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Posts Tagged ‘Bee Moth’

Last night was quieter, but the bathroom moth trap has been setting an unanticipated and unprecedented standard in terms of both quantity and quality over most of the past week.

I’ve posted on the ones that I photographed and don’t expect to ID as well as those I’m hesitant about in the two preceding posts. This last catch up post features the moths I’ve been able to ID. Some have established themselves as regular visitors this year, others are returns from previous years. Happily though the list of visitors has now significantly expanded with some new species and new variants. Here they are:

Carcina quercana

Carcina quercana

This is a lovely moth from the family Oecophoridae which are as a group among the most colourful of those classed as micro moths. About half the world’s species are found in Australia; this one is normally on the wing in July and August and typically frequents woodland though I’ve seen it before in the strawberry patch. This one was in the bathroom a couple of nights ago and stayed until the previous evening but is now gone.

 The Least Carpet  (idaea rusticata atrosignaria) isn’t scarce but is found predominantly in the south-east of England from here around to Dorset and on the wing from June to August. The larvae feed on Ivy and Traveller’s Joy. This is the first I’ve seen and noted in the bathroom, it is prettier than the more common Garden Carpet.

Least Carpet (idaea rusticata atrosignaria)

Least Carpet (idaea rusticata atrosignaria)

Phylctaenia coronata is a regular visitor. It is associated with Elder both as a moth and in its larval form. It is on the wing through June and July.

Phylctaenia coronata

Phylctaenia coronata

The Magpie Moth (abraxas grossulariata) is one of the most eye catching moths to turn up in the bathroom; big and bright and distinctive. This is the first one I’ve seen in the bathroom. It is a common moth and will be on the wing through now until August. It isn’t particular in terms of plants. It has a wingspan in the order of 50mm but isn’t as heavy bodied as some, so it wasn’t such an overpowering presence, and quite lovely to look at when at rest. This particular one stayed overnight and until the following evening.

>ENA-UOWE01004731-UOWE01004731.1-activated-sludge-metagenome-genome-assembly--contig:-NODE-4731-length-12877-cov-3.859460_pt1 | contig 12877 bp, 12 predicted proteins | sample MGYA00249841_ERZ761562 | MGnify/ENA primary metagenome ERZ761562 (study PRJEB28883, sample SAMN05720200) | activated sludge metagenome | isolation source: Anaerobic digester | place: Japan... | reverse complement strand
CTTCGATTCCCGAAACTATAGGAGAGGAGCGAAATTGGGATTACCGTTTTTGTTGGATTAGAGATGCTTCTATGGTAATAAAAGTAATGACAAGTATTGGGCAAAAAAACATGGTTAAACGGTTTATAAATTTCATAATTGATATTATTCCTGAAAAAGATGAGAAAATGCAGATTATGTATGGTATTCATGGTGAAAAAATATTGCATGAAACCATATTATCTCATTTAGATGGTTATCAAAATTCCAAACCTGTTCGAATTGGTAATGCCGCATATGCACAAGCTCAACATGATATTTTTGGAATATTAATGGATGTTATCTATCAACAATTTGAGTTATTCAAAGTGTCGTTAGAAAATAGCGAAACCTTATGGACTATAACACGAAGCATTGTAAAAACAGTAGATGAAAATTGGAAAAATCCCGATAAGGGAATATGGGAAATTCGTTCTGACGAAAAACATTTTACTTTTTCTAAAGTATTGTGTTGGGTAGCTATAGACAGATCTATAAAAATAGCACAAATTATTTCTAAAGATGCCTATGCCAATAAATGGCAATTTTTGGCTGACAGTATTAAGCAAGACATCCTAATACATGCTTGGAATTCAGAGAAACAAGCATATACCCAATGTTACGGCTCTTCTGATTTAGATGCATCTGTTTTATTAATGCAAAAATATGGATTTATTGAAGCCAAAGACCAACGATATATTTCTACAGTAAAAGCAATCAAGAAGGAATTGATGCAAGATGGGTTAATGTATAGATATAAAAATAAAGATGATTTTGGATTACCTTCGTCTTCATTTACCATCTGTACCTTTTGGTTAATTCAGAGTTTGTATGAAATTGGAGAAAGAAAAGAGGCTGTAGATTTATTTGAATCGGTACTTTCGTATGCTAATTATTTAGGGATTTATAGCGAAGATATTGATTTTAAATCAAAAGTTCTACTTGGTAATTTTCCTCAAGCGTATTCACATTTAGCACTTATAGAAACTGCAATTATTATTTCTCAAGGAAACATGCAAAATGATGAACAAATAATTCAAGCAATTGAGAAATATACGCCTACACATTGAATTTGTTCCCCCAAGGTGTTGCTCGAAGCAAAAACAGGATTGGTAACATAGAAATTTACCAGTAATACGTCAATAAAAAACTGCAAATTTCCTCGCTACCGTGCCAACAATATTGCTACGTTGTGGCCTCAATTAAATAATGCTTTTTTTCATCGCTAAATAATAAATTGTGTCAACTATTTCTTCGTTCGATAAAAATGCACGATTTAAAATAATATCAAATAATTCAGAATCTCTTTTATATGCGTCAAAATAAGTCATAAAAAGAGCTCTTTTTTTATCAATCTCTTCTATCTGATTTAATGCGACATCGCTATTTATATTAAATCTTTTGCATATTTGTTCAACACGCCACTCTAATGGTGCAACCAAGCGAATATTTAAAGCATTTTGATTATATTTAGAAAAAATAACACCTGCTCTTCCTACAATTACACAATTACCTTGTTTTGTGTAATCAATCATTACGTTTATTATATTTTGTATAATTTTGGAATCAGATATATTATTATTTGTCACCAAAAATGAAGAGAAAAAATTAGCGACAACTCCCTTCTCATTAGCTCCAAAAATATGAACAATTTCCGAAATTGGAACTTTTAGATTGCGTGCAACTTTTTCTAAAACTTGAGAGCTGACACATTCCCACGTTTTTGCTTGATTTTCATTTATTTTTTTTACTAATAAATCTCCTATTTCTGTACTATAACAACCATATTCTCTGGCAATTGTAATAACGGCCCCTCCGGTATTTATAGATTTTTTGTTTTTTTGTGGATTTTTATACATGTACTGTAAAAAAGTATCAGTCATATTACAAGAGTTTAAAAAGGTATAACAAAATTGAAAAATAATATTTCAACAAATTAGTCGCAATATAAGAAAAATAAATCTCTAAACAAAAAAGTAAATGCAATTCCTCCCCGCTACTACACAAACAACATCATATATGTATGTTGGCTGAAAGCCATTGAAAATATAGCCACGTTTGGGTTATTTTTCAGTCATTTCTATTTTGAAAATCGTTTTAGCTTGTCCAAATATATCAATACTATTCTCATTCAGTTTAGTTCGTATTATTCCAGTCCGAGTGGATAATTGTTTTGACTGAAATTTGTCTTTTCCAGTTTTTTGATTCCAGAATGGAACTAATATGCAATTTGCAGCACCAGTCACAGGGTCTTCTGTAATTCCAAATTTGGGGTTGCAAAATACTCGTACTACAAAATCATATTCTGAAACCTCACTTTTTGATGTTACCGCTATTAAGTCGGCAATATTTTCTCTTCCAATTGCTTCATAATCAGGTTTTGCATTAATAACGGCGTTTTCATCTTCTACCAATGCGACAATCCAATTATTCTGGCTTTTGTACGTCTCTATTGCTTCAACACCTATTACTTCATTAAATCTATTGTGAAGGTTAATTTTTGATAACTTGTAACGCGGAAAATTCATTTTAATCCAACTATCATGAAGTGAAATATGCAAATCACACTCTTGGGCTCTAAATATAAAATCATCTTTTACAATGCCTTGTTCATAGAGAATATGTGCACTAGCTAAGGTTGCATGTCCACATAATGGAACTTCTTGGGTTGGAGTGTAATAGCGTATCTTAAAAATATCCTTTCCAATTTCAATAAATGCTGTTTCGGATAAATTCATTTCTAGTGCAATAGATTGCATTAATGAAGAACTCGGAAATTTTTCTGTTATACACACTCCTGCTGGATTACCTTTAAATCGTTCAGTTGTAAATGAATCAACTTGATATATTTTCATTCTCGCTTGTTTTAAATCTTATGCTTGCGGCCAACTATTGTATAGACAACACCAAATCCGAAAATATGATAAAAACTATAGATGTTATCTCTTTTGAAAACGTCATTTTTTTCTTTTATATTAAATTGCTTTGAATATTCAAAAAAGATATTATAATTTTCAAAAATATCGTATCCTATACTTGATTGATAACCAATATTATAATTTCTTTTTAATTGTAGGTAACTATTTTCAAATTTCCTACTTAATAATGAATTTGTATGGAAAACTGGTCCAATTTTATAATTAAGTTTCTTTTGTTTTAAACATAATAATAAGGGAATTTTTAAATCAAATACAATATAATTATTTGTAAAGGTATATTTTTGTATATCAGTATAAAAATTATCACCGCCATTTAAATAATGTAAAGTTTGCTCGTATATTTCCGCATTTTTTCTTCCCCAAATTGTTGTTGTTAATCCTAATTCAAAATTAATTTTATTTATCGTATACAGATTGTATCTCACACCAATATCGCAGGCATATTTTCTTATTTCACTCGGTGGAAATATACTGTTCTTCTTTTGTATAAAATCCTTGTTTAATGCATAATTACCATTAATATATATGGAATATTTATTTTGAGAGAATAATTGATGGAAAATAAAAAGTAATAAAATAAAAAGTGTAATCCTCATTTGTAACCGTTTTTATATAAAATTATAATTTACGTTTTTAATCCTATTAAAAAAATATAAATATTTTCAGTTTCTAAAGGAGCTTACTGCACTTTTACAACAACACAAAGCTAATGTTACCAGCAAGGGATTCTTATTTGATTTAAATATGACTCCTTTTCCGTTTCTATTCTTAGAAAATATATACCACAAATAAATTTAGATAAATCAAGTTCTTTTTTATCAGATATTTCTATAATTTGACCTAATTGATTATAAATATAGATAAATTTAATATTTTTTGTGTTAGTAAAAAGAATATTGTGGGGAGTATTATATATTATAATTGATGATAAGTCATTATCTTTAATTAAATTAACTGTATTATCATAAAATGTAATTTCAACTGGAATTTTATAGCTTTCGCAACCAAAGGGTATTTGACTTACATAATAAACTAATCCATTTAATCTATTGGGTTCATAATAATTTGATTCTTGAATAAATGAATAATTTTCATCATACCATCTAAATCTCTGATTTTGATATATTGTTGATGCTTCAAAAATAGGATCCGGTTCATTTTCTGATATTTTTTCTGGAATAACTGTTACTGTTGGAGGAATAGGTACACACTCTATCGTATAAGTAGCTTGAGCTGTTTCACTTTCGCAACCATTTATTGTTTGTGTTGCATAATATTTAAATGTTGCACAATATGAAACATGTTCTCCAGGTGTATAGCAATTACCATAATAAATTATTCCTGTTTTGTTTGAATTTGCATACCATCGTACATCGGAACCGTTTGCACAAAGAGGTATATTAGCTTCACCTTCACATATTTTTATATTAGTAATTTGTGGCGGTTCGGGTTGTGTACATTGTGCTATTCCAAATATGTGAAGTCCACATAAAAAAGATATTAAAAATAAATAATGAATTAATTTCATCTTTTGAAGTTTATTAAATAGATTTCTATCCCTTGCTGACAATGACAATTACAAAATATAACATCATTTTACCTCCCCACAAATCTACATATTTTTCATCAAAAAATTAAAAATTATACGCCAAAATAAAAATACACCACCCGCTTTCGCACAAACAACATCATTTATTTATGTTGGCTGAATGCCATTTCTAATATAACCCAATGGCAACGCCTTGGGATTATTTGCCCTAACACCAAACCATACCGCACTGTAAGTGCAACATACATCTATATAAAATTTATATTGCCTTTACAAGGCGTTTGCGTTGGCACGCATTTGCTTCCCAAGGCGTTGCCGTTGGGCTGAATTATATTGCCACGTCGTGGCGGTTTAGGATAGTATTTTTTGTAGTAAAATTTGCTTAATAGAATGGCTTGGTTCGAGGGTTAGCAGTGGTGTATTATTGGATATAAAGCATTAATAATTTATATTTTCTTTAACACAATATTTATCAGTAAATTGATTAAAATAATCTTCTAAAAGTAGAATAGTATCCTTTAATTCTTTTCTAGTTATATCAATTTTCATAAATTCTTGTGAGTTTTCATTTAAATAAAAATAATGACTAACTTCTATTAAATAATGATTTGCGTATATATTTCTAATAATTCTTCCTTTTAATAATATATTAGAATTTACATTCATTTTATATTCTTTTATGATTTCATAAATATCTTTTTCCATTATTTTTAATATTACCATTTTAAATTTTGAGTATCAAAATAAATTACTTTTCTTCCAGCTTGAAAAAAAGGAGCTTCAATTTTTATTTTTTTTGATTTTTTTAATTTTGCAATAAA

Magpie Moth (abraxas grossulariata)

Magpie Moth (abraxas grossulariata)

The Small Magpie (eurrhypara hortulata) has been in any number of times this year; it has a shorter season, being on the wing in June and July. It is specifically associated with Common Nettle.

Small Magpie (eurrhypara hortulata)

Small Magpie (eurrhypara hortulata)

The Orange Moth (angerona prunaria) has been to the Bathroom light in previous years – it is the moth in the header photograph.  But it has two quite different forms. The one I used in the header is orange with a bit of brown bordering and light flecking across the wings. The moth that came into the bathroom was huge – certainly at least the 50mm guideline.

Orange Moth (angerona prunaria)

Orange Moth (angerona prunaria)

The Bee Moth (aphomia sociella) is a new one this year and made a second appearance. It is a threat to honeycomb and therefore not entirely to be welcomed. It is on the wing between June and August.

Bee Moth (aphomia sociella)

Bee Moth (aphomia sociella)

The Common Emerald (hemithea aestivaria) has been in the bathroom in past years but this year is appearing in far greater numbers. It also seems to be appearing in two forms: one deep emerald the other very washed out. They are in effect the same size and in no way resemble any of the other ‘emerald’ moths.

Udea olivalis

Udea olivalis

Udea olivalis is a common moth and on the wing in June and July. It has been in the house before this year, and I’ve spotted it in previous years. It is a pyralid, therefore a micro moth, found through out Britain and in its larval form dines on a variety of plants.

Willow Beauty (peribatodes rhomboidaria)

Willow Beauty (peribatodes rhomboidaria)

The Willow Beauty (peribatodes rhombaoidaria), on the wing between June and October though in two generations, is common and widespread. Like a lot of the moths that come to the bathroom the food plants include Ivy.

 And also…

Of course last night there would be more small moths I’m unsure of. The larger moth on the left in this photo is a Small Dusty Wave. The point of the pic. is the smaller moth on the right – I took several pictures but this is the one that shows its markings most clearly.

Small Dusty Wave and unidentified micro moth